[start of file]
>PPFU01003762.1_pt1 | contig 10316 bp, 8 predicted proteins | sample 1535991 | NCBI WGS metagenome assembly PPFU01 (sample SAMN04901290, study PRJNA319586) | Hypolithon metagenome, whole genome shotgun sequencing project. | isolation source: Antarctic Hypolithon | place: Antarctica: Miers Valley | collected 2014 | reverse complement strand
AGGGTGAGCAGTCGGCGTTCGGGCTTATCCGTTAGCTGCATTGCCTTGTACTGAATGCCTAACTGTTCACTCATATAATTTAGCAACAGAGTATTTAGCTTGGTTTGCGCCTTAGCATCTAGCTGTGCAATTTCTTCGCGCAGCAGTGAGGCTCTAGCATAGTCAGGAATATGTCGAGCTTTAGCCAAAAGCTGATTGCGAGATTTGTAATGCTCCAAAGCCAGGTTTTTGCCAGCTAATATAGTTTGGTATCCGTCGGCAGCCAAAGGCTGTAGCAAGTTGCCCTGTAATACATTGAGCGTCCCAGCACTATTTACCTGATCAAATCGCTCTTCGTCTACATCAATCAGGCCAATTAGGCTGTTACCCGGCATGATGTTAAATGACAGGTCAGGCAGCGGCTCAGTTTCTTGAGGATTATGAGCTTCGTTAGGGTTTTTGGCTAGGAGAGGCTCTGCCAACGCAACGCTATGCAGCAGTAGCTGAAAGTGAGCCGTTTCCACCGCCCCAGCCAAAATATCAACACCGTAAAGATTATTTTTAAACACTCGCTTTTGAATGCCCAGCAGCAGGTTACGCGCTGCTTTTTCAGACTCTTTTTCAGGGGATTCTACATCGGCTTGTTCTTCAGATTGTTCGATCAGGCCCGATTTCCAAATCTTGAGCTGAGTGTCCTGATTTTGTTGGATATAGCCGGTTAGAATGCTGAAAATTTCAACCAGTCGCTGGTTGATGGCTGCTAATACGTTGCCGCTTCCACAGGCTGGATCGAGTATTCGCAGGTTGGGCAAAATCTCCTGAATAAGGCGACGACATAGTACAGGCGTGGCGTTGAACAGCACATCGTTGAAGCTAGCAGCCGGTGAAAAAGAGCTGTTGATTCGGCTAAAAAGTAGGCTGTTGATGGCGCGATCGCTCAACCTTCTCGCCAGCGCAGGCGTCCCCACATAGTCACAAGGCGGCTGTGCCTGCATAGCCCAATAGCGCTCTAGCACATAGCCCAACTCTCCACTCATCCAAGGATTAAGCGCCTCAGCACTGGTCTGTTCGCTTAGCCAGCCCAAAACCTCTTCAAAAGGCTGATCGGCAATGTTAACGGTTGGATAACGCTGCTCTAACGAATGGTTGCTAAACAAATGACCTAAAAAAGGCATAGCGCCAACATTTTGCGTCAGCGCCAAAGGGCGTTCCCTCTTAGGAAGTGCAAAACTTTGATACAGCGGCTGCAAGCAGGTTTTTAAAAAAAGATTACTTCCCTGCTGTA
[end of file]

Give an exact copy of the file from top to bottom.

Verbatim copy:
>PPFU01003762.1_pt1 | contig 10316 bp, 8 predicted proteins | sample 1535991 | NCBI WGS metagenome assembly PPFU01 (sample SAMN04901290, study PRJNA319586) | Hypolithon metagenome, whole genome shotgun sequencing project. | isolation source: Antarctic Hypolithon | place: Antarctica: Miers Valley | collected 2014 | reverse complement strand
AGGGTGAGCAGTCGGCGTTCGGGCTTATCCGTTAGCTGCATTGCCTTGTACTGAATGCCTAACTGTTCACTCATATAATTTAGCAACAGAGTATTTAGCTTGGTTTGCGCCTTAGCATCTAGCTGTGCAATTTCTTCGCGCAGCAGTGAGGCTCTAGCATAGTCAGGAATATGTCGAGCTTTAGCCAAAAGCTGATTGCGAGATTTGTAATGCTCCAAAGCCAGGTTTTTGCCAGCTAATATAGTTTGGTATCCGTCGGCAGCCAAAGGCTGTAGCAAGTTGCCCTGTAATACATTGAGCGTCCCAGCACTATTTACCTGATCAAATCGCTCTTCGTCTACATCAATCAGGCCAATTAGGCTGTTACCCGGCATGATGTTAAATGACAGGTCAGGCAGCGGCTCAGTTTCTTGAGGATTATGAGCTTCGTTAGGGTTTTTGGCTAGGAGAGGCTCTGCCAACGCAACGCTATGCAGCAGTAGCTGAAAGTGAGCCGTTTCCACCGCCCCAGCCAAAATATCAACACCGTAAAGATTATTTTTAAACACTCGCTTTTGAATGCCCAGCAGCAGGTTACGCGCTGCTTTTTCAGACTCTTTTTCAGGGGATTCTACATCGGCTTGTTCTTCAGATTGTTCGATCAGGCCCGATTTCCAAATCTTGAGCTGAGTGTCCTGATTTTGTTGGATATAGCCGGTTAGAATGCTGAAAATTTCAACCAGTCGCTGGTTGATGGCTGCTAATACGTTGCCGCTTCCACAGGCTGGATCGAGTATTCGCAGGTTGGGCAAAATCTCCTGAATAAGGCGACGACATAGTACAGGCGTGGCGTTGAACAGCACATCGTTGAAGCTAGCAGCCGGTGAAAAAGAGCTGTTGATTCGGCTAAAAAGTAGGCTGTTGATGGCGCGATCGCTCAACCTTCTCGCCAGCGCAGGCGTCCCCACATAGTCACAAGGCGGCTGTGCCTGCATAGCCCAATAGCGCTCTAGCACATAGCCCAACTCTCCACTCATCCAAGGATTAAGCGCCTCAGCACTGGTCTGTTCGCTTAGCCAGCCCAAAACCTCTTCAAAAGGCTGATCGGCAATGTTAACGGTTGGATAACGCTGCTCTAACGAATGGTTGCTAAACAAATGACCTAAAAAAGGCATAGCGCCAACATTTTGCGTCAGCGCCAAAGGGCGTTCCCTCTTAGGAAGTGCAAAACTTTGATACAGCGGCTGCAAGCAGGTTTTTAAAAAAAGATTACTTCCCTGCTGTA